Okay, disclaimer time. I’m in no means a genius, and this post won’t get you straight A’s in whatever exams you’re sitting. However, with hard work and a well-structured study plan you can reach your full potential, and I hope to help you make a great study plan and introduce you to some study techniques you may not yet have tried.
I’m currently a first year Law LLB student at the University of Stirling. Previously, I went through the Northern Irish education system, meaning I sat GCSEs, AS-Levels, and A2-Levels.
My A-Levels were the toughest thing I have ever had to go through. I really struggled with the pressure, but I did get through it! The best advice I can give you is to work consistently throughout the academic year (however, if you have left everything to the last minute don’t panic – with some hard work you can do it).
So, what’s the best way to study?
My psychology teacher used to (quite frequently) tell us that the only way to pass your exams is “repetition, repetition, repetition”. It’s a good idea to make three sets of notes throughout the academic year – the first ones should be highly detailed, with all the essential information that you need from that subject, the second should be less detailed with short and concise sections on each key topic for that subject, and the third set of notes should be flashcards with key words that jog your memory for each topic.
If you complete these three sets of notes, you will have a good grasp of the subject. The added bonus is that if you get to the flashcard stage and realise you’re shaky on a topic, you can refer back to your first or second stage of notes to refresh your memory.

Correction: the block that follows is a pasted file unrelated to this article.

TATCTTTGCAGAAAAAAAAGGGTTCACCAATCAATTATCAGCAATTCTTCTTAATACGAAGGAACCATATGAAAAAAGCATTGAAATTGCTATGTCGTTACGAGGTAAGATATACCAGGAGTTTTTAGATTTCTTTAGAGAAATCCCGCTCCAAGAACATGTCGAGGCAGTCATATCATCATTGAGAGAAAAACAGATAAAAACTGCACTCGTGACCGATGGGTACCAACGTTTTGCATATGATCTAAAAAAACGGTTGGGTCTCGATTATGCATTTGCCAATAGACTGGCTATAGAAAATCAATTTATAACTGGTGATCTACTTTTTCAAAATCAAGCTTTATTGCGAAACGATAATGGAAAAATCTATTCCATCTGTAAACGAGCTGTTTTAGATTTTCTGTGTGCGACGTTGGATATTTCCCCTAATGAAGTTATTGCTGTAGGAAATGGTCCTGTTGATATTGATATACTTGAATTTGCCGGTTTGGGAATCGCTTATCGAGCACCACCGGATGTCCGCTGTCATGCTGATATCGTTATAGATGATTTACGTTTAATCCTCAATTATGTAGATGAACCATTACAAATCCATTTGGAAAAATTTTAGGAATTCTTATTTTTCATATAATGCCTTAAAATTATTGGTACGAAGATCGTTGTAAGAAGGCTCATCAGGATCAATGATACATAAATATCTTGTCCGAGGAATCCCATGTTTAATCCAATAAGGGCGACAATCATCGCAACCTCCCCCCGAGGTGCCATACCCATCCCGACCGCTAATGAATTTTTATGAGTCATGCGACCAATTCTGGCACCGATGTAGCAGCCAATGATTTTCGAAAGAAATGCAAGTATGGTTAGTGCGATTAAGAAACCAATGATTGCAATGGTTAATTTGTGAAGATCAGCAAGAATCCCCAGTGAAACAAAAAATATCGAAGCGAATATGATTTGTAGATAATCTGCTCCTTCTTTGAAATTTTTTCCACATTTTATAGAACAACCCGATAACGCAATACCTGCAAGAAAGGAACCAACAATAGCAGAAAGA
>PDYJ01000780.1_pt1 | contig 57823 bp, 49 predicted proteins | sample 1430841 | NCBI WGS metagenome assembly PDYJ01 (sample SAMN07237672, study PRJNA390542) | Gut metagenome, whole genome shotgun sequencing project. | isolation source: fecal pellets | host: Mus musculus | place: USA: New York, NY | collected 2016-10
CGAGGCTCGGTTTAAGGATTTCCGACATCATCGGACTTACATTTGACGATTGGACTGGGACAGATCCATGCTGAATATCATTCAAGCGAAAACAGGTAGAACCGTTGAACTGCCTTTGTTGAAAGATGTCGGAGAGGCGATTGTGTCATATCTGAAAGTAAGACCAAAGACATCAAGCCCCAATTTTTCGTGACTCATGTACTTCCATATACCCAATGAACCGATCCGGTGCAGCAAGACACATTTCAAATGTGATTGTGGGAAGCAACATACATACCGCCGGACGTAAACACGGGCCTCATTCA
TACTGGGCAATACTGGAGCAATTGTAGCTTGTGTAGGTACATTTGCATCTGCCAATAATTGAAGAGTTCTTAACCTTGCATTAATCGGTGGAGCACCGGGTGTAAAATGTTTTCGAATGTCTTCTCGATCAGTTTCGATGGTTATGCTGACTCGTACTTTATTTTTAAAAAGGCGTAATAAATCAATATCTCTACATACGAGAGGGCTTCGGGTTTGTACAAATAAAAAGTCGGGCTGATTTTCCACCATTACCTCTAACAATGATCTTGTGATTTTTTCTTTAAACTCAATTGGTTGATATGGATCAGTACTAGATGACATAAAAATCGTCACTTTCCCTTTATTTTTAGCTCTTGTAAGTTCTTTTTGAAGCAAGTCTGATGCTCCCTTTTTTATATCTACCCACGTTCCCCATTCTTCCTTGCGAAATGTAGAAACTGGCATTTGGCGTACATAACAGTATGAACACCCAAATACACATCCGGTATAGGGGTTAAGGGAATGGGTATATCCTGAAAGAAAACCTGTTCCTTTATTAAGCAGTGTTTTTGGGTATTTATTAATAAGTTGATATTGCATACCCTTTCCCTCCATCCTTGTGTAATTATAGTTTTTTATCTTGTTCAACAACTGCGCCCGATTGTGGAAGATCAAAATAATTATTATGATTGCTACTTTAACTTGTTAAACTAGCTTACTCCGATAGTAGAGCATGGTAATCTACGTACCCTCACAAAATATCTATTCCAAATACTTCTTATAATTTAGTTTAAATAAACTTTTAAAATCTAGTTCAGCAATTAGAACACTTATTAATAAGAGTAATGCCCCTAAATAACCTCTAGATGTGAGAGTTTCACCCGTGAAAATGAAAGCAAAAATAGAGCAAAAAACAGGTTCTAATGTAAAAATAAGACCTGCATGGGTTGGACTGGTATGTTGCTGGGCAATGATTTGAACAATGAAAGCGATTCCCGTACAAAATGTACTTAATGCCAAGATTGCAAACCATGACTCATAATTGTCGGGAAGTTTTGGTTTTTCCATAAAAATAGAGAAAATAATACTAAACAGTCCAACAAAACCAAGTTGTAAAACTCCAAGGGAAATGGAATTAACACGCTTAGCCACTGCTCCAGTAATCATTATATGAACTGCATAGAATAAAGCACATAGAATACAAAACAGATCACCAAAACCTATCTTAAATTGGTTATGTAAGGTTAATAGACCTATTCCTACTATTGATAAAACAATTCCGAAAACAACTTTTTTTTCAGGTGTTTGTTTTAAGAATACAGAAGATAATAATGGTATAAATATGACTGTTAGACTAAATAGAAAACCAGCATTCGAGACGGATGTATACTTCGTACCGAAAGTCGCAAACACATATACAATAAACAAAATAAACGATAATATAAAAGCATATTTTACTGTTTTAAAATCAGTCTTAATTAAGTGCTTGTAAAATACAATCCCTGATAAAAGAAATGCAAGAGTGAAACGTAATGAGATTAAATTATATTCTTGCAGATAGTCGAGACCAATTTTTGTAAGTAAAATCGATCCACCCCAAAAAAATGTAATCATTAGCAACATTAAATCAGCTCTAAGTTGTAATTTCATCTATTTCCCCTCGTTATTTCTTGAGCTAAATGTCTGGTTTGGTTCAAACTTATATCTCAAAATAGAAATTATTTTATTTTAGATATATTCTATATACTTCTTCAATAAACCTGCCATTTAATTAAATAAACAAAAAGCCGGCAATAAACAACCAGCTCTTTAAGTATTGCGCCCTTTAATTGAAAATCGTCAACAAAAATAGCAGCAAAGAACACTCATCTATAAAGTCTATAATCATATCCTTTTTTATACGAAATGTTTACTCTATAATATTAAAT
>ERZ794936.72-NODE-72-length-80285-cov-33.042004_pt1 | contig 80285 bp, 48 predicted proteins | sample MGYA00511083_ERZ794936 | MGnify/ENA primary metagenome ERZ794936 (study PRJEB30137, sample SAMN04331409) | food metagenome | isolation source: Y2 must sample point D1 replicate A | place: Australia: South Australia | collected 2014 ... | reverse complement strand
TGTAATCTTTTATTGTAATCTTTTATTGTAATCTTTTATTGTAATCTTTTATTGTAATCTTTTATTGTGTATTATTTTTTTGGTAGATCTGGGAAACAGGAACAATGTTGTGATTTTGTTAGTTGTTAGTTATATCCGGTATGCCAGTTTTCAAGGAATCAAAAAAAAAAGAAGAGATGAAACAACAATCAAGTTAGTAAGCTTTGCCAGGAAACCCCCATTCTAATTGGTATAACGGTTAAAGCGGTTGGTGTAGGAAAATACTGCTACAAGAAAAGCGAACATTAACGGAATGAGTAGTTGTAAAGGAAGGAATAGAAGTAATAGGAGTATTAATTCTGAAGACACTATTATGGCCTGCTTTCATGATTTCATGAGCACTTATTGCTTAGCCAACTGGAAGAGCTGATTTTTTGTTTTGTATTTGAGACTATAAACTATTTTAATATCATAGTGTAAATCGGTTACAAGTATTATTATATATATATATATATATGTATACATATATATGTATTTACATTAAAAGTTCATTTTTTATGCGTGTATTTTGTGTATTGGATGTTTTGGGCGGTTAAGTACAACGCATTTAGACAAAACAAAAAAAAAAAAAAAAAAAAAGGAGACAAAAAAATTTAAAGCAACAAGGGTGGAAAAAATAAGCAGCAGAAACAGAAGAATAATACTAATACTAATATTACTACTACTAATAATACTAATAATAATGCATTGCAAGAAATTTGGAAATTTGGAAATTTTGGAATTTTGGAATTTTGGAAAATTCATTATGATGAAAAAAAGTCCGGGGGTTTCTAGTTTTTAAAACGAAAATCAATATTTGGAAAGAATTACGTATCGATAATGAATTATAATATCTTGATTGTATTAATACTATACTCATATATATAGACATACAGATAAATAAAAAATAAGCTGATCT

For my first stage of highly detailed notes, I like to used a notebook and work chronologically through the topics of the subject. I personally find revising boring and very tedious, so I like to use diagrams and colours wherever I can to make my notes look a little less boring.
For my second set of notes, I like to make a poster per topic, with the specification for the subject to tick it off as I learn it, so I would have maybe 6 or 7 posters for each subject. I find that this is a great way to break the information down, and make key word associations.
Lastly, I like to use study cards / flash cards to write the heading of a topic, and then a few words to summarise the most important information. Flashcards also fit into pockets and bags, so it’s great for on the go revision! Plus, if you can’t remember an adequate amount of information when you read the key words, it’s a sure sign that you need to go back to your more detailed notes and read over them again.
When studying, don’t forget to drink plenty of water and eat well (healthy snacks rather than sugary ones, filling meals etc.), and plan ahead so you have plenty of time to learn all the material while also taking regular breaks.
If you’re currently studying for exams, best of luck!
Until next time, Dani x